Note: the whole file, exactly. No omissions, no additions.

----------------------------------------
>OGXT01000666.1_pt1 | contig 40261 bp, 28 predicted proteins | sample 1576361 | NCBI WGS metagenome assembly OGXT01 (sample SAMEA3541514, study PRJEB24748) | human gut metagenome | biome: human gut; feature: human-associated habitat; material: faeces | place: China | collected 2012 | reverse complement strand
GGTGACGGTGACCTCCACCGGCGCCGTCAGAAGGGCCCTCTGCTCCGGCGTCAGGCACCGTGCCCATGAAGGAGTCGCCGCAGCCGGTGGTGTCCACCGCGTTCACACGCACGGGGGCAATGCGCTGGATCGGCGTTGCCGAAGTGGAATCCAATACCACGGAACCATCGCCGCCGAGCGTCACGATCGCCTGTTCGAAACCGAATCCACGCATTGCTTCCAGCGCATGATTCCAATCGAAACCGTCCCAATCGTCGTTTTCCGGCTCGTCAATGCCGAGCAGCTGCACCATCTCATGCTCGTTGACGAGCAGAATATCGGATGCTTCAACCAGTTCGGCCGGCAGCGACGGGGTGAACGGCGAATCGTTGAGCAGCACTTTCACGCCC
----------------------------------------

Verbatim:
>OGXT01000666.1_pt1 | contig 40261 bp, 28 predicted proteins | sample 1576361 | NCBI WGS metagenome assembly OGXT01 (sample SAMEA3541514, study PRJEB24748) | human gut metagenome | biome: human gut; feature: human-associated habitat; material: faeces | place: China | collected 2012 | reverse complement strand
GGTGACGGTGACCTCCACCGGCGCCGTCAGAAGGGCCCTCTGCTCCGGCGTCAGGCACCGTGCCCATGAAGGAGTCGCCGCAGCCGGTGGTGTCCACCGCGTTCACACGCACGGGGGCAATGCGCTGGATCGGCGTTGCCGAAGTGGAATCCAATACCACGGAACCATCGCCGCCGAGCGTCACGATCGCCTGTTCGAAACCGAATCCACGCATTGCTTCCAGCGCATGATTCCAATCGAAACCGTCCCAATCGTCGTTTTCCGGCTCGTCAATGCCGAGCAGCTGCACCATCTCATGCTCGTTGACGAGCAGAATATCGGATGCTTCAACCAGTTCGGCCGGCAGCGACGGGGTGAACGGCGAATCGTTGAGCAGCACTTTCACGCCC